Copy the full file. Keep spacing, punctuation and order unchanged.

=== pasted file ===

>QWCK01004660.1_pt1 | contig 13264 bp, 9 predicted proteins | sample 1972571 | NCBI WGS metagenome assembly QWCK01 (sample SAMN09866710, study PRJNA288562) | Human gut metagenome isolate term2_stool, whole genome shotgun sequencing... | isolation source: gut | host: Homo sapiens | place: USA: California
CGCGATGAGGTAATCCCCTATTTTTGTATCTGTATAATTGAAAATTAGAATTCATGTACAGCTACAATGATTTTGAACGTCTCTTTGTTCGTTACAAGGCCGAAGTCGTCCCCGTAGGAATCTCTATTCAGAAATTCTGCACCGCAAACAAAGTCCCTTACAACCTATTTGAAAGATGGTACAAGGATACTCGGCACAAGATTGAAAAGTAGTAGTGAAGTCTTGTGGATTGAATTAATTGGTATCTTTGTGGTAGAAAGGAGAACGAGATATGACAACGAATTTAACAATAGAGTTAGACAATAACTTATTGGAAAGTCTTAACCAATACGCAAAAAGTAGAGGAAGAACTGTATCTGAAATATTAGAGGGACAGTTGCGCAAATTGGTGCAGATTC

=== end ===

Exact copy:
>QWCK01004660.1_pt1 | contig 13264 bp, 9 predicted proteins | sample 1972571 | NCBI WGS metagenome assembly QWCK01 (sample SAMN09866710, study PRJNA288562) | Human gut metagenome isolate term2_stool, whole genome shotgun sequencing... | isolation source: gut | host: Homo sapiens | place: USA: California
CGCGATGAGGTAATCCCCTATTTTTGTATCTGTATAATTGAAAATTAGAATTCATGTACAGCTACAATGATTTTGAACGTCTCTTTGTTCGTTACAAGGCCGAAGTCGTCCCCGTAGGAATCTCTATTCAGAAATTCTGCACCGCAAACAAAGTCCCTTACAACCTATTTGAAAGATGGTACAAGGATACTCGGCACAAGATTGAAAAGTAGTAGTGAAGTCTTGTGGATTGAATTAATTGGTATCTTTGTGGTAGAAAGGAGAACGAGATATGACAACGAATTTAACAATAGAGTTAGACAATAACTTATTGGAAAGTCTTAACCAATACGCAAAAAGTAGAGGAAGAACTGTATCTGAAATATTAGAGGGACAGTTGCGCAAATTGGTGCAGATTC